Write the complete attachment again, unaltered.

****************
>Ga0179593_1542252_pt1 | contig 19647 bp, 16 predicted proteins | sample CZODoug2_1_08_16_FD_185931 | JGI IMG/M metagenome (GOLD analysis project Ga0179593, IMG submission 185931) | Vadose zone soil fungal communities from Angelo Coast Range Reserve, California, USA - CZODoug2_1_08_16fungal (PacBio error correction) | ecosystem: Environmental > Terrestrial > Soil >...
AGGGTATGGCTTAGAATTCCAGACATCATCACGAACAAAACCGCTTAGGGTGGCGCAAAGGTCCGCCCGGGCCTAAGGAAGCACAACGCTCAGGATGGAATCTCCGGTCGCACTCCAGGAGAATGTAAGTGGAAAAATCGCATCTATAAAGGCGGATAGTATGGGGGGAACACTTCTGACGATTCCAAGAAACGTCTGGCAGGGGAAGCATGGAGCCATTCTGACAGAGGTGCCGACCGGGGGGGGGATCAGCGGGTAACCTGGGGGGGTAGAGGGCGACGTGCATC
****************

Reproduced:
>Ga0179593_1542252_pt1 | contig 19647 bp, 16 predicted proteins | sample CZODoug2_1_08_16_FD_185931 | JGI IMG/M metagenome (GOLD analysis project Ga0179593, IMG submission 185931) | Vadose zone soil fungal communities from Angelo Coast Range Reserve, California, USA - CZODoug2_1_08_16fungal (PacBio error correction) | ecosystem: Environmental > Terrestrial > Soil >...
AGGGTATGGCTTAGAATTCCAGACATCATCACGAACAAAACCGCTTAGGGTGGCGCAAAGGTCCGCCCGGGCCTAAGGAAGCACAACGCTCAGGATGGAATCTCCGGTCGCACTCCAGGAGAATGTAAGTGGAAAAATCGCATCTATAAAGGCGGATAGTATGGGGGGAACACTTCTGACGATTCCAAGAAACGTCTGGCAGGGGAAGCATGGAGCCATTCTGACAGAGGTGCCGACCGGGGGGGGGATCAGCGGGTAACCTGGGGGGGTAGAGGGCGACGTGCATC